NINETEENTH-CENTURY GENDER STUDIES
ISSUE 4.3 (WINTER 2008)
Novels and Wives
The Marriage of Minds: Reading Sympathy in the Victorian Marriage Plot. Rachel Ablow. Stanford: Stanford University Press, 2007. 231 pp.
Reviewed by Audrey Jaffe, University of Toronto
<1> Rachel Ablow’s Marriage of Minds is one of a small wave of sympathy books to appear within the last decade: a group that includes Amit Rai’s Rule of Sympathy (2002), Elizabeth Barnes’ States of Sympathy (1997), and my own Scenes of Sympathy (2000). These books and a few others, chiefly in American Studies, focus not on what seems to be sympathy’s natural purview – the eighteenth century – but rather on the nineteenth, and for the most part suggest the term’s relevance to key Victorian concerns such as class and race. Ablow gives this critical plot a surprising twist by attempting to tie sympathy to perhaps that most dominant of Victorian topics – marriage – claiming that marital sympathy in Victorian novels has its parallel in readerly relations to the novel. For the Victorians, Ablow claims, the novel’s influence not only supplemented, but also resembled and could stand in place of, the wife’s.
<2> Like many of the critics mentioned above, Ablow discovers that a discussion of nineteenth-century sympathy must, given the term’s substantial eighteenth-century philosophical and fictional tradition, begin by explaining its nineteenth-century focus. She does so with brief discussions of David Hume and Adam Smith, locating in Smith’s impartial spectator an analogy with the sympathetic wife. In nineteenth-century studies, she cites Martha Nussbaum’s claims for the novel’s role in extending readerly sympathies. One might look as well toward Catherine Gallagher’s discussions of character in Nobody’s Story (1995), and, perhaps less relevant to Ablow’s concerns but no less important for discussions of literary sympathy, David Marshall’s emphasis on representation in The Surprising Effects of Sympathy (1988). Indeed, Ablow tends to emphasize the term itself rather than specific representations of it, leading immediately to problems of definition. She turns to, perhaps not surprisingly, the OED, and then simply writes, “In this book, I define sympathy as broadly as possible.” Sympathy quickly becomes Althusserian interpellation, and then, more generally, intersubjectivity – “the means by which we become subjects through our encounters with others” (8). It then, to fit the book’s thesis, has to become “marital sympathy,” which it does via the notion of Victorian marriage as an ideal union of like-minded individuals. Ablow likewise turns to an analogy with the legal notion of coverture, by means of which the wife’s property was made over to her husband. The term “sympathy” transfers only weakly to the context of marriage, however, and it’s not clear why it is needed, especially since Ablow’s own arguments more often suggest the failures of marital sympathy than its successes (more on that issue below). Some obvious cases in which a novel itself explicitly evokes the idea of a mental harmony or emotional kinship between husband and wife, such as that of Hardy’s Jude and Sue, are not discussed.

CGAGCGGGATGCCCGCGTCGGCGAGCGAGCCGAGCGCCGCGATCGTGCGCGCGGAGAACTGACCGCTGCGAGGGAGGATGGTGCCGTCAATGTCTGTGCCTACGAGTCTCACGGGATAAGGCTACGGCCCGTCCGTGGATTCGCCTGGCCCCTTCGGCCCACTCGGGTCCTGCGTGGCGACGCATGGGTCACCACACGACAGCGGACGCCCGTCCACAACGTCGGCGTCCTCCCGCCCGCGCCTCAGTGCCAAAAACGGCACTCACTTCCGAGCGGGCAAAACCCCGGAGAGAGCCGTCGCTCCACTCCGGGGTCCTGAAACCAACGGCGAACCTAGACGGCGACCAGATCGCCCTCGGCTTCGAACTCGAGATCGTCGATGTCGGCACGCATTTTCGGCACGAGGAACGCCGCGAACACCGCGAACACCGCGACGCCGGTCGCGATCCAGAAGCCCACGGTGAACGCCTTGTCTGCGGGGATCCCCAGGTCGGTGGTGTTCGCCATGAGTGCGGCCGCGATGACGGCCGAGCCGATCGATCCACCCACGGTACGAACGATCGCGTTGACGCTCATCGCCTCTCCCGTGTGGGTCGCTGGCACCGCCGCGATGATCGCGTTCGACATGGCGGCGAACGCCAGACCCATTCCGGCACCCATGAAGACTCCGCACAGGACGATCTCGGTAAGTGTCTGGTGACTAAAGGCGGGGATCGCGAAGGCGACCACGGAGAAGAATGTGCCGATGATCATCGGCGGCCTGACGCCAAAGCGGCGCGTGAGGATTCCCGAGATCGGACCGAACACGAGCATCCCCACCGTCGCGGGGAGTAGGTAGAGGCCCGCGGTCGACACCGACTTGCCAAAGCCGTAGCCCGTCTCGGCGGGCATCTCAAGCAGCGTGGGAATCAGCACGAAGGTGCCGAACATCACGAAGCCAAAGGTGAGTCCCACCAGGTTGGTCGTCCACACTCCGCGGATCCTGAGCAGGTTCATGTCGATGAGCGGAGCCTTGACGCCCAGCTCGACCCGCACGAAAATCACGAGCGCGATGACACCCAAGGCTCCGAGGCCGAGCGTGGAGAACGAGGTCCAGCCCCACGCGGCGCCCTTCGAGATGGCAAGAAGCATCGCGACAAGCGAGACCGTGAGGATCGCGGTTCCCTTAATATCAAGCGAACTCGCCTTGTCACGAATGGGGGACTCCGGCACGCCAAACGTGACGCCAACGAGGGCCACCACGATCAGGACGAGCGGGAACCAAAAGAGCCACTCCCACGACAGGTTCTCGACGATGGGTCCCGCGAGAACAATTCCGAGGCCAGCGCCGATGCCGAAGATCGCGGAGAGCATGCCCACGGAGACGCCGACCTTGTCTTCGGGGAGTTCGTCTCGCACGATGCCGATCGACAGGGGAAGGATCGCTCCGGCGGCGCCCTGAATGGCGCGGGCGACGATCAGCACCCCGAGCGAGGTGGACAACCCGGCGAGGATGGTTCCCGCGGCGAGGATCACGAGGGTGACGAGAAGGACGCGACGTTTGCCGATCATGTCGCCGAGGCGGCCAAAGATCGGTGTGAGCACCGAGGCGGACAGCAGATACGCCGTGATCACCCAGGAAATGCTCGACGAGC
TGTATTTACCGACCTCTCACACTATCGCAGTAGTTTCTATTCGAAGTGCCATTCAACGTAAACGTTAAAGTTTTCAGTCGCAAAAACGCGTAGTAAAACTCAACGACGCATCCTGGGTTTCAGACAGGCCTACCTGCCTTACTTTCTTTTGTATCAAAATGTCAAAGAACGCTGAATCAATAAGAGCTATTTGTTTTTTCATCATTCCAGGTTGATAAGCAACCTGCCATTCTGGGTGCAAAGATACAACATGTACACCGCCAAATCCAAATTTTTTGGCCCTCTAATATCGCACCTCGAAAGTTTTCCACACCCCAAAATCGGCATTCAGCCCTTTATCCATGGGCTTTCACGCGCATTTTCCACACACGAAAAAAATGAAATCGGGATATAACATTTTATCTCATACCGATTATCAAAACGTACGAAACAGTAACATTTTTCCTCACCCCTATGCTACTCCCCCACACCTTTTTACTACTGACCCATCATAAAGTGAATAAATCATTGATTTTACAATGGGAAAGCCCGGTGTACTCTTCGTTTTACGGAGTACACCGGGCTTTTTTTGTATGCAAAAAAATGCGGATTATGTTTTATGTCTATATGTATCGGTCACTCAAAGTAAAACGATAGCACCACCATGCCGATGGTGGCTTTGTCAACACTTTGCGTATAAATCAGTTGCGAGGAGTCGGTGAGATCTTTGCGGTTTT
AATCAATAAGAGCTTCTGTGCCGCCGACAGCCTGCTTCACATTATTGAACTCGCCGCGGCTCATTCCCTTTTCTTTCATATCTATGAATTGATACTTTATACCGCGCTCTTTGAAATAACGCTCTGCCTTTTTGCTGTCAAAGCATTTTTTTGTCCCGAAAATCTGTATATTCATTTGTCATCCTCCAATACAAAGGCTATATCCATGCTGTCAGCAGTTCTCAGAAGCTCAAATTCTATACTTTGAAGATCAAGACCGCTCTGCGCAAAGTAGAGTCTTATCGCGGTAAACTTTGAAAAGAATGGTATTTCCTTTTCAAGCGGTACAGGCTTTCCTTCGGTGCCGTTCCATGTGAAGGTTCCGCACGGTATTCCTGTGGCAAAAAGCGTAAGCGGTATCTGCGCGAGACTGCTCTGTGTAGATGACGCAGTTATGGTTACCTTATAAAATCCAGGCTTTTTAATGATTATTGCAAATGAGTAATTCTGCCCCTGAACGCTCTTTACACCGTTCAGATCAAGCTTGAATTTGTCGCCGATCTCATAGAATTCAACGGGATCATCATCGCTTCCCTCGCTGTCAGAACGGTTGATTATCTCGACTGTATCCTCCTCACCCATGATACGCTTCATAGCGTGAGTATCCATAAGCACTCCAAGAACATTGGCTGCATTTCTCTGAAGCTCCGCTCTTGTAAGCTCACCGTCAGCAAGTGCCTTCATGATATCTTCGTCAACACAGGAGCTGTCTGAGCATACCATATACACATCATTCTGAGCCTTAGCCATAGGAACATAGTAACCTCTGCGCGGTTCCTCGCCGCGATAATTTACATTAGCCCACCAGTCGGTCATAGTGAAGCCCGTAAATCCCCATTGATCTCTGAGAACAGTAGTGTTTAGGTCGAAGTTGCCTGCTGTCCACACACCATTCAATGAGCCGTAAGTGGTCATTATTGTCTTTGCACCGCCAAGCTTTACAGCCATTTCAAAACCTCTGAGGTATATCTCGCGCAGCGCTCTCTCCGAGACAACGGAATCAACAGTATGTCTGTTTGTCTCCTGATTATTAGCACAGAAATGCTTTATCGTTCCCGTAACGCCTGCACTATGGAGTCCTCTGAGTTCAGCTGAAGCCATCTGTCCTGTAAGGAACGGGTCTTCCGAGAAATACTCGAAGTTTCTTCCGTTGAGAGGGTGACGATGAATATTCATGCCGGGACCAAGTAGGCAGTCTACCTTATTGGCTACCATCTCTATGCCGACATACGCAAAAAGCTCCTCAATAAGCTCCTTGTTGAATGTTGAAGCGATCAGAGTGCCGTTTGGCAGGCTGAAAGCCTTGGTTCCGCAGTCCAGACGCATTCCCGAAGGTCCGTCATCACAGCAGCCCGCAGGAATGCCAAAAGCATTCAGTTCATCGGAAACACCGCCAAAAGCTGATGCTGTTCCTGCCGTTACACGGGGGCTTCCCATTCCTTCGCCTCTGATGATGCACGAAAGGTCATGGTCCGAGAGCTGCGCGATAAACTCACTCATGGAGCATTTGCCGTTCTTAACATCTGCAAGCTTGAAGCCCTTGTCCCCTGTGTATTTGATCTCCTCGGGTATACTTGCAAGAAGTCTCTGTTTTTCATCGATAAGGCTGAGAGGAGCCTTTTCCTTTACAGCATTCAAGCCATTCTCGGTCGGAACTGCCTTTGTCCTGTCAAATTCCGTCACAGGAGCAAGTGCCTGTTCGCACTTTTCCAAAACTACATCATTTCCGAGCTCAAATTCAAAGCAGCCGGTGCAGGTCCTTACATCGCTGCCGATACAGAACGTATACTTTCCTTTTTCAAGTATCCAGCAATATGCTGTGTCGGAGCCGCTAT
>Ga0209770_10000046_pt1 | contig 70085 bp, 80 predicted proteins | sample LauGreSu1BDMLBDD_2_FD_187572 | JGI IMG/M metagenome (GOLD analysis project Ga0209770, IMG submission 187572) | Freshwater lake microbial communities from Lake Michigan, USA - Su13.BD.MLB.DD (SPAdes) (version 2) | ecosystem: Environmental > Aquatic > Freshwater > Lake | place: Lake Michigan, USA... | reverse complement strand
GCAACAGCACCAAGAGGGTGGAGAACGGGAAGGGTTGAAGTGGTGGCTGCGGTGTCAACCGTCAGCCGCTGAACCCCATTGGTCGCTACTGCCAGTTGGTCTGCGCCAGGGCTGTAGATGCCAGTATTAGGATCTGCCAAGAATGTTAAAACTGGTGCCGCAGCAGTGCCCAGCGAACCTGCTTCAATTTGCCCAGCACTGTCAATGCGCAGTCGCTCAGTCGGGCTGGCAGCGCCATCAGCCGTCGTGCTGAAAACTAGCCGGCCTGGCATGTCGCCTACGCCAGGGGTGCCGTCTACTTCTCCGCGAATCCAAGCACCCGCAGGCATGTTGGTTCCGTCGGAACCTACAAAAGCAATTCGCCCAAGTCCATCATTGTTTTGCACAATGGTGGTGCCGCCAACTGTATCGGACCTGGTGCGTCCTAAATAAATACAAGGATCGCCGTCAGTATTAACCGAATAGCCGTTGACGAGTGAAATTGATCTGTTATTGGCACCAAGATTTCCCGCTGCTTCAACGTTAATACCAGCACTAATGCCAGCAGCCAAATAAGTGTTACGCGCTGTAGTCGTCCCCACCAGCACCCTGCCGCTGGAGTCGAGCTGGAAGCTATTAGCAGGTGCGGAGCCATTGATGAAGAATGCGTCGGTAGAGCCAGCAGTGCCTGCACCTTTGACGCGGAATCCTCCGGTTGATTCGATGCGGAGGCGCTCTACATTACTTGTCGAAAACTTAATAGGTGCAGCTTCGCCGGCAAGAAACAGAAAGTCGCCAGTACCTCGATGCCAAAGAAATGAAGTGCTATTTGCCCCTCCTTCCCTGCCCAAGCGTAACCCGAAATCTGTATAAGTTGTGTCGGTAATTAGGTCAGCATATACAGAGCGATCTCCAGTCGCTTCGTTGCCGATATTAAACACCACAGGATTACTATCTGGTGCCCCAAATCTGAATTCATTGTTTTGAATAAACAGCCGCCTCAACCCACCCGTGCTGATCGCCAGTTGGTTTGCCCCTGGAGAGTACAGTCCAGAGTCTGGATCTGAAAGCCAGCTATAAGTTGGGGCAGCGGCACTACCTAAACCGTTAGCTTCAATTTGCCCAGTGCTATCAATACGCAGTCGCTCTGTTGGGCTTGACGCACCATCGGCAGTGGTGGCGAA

<3> Individual readings are often wonderfully insightful and occasionally problematic. In the chapter that serves as template for the book as a whole, for instance, Ablow argues that Dickens in David Copperfield (1848-50) assumes a “wifely” relation to his readers. “Wifely,” as suggested above, means that “the novel attempts to mold readers by making the reader feel like both the subject and the object of an attachment able to supplement or even substitute for the relationship a husband might have with a wife” (19). This claim is grounded in the idea that Copperfield attempts to “define a new aesthetic organized around feelings commonly identified with domesticity” (19), seeking “to encourage its readers to experience love rather than a sense of identification” (21); it relies on David’s “stupidity” in idealizing Dora, Steerforth, and Agnes. Because David loves these three despite their obvious (to a reader) flaws, Ablow argues, the beloved’s “interiority” is irrelevant to his or her “influence” (29). The novel, on the other hand, asking readers for unconditional love, “unlike real wives … cannot conceal, disappoint, or be mistaken” (43).
<4> But readers have, of course, left ample evidence of their disappointment with numerous novels, including Dickens’ – the death of Little Nell and Boffin’s pious fraud come immediately to mind. More seriously, Ablow’s interpretation slides over the way in which, rather than making Dora’s interiority a matter of irrelevance or insignificance, Dickens renders her a clear echo of David’s mother. What Aunt Betsey calls David’s “blindness” applies not only to his perception of Dora, but also to his replication of the Murdstone/Clara relationship in his first marriage: a scenario that, in the novel’s own textbook Oedipal terms, must be worked through before it can be abandoned. Ablow also neglects the way in which an inability to accurately perceive “interiority” – that of a character or indeed another person – may not be sympathy’s failure but indeed its definition, at least in Smith’s account; the complexities the term “love” brings to the discussion make the relevance of failure even more crucial.